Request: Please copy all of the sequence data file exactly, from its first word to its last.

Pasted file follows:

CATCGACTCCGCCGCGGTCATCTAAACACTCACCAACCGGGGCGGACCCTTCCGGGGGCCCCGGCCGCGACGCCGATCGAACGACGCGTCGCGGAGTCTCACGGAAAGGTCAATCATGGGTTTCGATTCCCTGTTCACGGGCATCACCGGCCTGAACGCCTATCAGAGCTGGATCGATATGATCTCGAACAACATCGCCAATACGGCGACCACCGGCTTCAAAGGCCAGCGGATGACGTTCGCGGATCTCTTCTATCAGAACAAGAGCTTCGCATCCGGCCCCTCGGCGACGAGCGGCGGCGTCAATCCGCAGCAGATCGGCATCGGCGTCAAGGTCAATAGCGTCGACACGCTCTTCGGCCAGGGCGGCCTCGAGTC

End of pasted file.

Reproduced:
CATCGACTCCGCCGCGGTCATCTAAACACTCACCAACCGGGGCGGACCCTTCCGGGGGCCCCGGCCGCGACGCCGATCGAACGACGCGTCGCGGAGTCTCACGGAAAGGTCAATCATGGGTTTCGATTCCCTGTTCACGGGCATCACCGGCCTGAACGCCTATCAGAGCTGGATCGATATGATCTCGAACAACATCGCCAATACGGCGACCACCGGCTTCAAAGGCCAGCGGATGACGTTCGCGGATCTCTTCTATCAGAACAAGAGCTTCGCATCCGGCCCCTCGGCGACGAGCGGCGGCGTCAATCCGCAGCAGATCGGCATCGGCGTCAAGGTCAATAGCGTCGACACGCTCTTCGGCCAGGGCGGCCTCGAGTC